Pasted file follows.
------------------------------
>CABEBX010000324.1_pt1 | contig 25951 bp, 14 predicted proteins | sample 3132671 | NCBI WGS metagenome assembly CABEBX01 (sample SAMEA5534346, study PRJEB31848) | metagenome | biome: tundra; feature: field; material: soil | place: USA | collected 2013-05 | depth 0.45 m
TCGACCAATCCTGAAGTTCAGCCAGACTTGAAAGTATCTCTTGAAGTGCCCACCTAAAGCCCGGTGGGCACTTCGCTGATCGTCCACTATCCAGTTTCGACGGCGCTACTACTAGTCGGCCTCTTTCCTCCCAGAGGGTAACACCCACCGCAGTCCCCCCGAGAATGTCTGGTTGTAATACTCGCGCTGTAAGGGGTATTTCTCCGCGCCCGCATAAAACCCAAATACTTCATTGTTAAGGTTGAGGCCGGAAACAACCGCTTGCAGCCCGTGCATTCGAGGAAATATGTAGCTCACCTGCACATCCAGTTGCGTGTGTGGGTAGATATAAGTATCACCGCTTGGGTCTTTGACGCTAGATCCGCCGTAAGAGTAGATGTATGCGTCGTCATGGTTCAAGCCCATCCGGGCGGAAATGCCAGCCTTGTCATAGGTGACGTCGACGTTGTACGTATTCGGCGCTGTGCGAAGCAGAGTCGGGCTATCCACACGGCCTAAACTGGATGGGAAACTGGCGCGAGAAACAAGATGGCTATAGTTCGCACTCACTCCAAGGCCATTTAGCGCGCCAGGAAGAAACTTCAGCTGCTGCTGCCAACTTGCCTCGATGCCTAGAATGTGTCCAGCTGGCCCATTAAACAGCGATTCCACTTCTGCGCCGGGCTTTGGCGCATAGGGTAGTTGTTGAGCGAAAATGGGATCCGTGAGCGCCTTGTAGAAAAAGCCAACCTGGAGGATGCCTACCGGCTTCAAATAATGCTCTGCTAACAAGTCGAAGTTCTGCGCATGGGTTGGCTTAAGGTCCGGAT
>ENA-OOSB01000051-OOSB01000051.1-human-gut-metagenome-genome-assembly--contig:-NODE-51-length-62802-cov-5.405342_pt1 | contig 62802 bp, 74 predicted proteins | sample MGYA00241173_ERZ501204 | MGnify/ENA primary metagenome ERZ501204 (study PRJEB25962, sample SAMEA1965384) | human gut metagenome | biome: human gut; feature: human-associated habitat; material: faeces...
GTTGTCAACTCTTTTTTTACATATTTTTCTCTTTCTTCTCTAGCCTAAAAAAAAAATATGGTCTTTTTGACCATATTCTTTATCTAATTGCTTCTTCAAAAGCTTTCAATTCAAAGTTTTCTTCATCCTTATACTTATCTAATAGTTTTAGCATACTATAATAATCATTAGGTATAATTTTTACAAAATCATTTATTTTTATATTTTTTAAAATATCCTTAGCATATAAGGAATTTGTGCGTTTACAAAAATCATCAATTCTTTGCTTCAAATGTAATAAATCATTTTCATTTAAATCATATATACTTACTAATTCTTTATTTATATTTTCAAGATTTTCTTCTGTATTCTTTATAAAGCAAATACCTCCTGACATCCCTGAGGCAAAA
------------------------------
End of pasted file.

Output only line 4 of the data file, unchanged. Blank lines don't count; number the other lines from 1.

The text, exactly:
GTTGTCAACTCTTTTTTTACATATTTTTCTCTTTCTTCTCTAGCCTAAAAAAAAAATATGGTCTTTTTGACCATATTCTTTATCTAATTGCTTCTTCAAAAGCTTTCAATTCAAAGTTTTCTTCATCCTTATACTTATCTAATAGTTTTAGCATACTATAATAATCATTAGGTATAATTTTTACAAAATCATTTATTTTTATATTTTTTAAAATATCCTTAGCATATAAGGAATTTGTGCGTTTACAAAAATCATCAATTCTTTGCTTCAAATGTAATAAATCATTTTCATTTAAATCATATATACTTACTAATTCTTTATTTATATTTTCAAGATTTTCTTCTGTATTCTTTATAAAGCAAATACCTCCTGACATCCCTGAGGCAAAA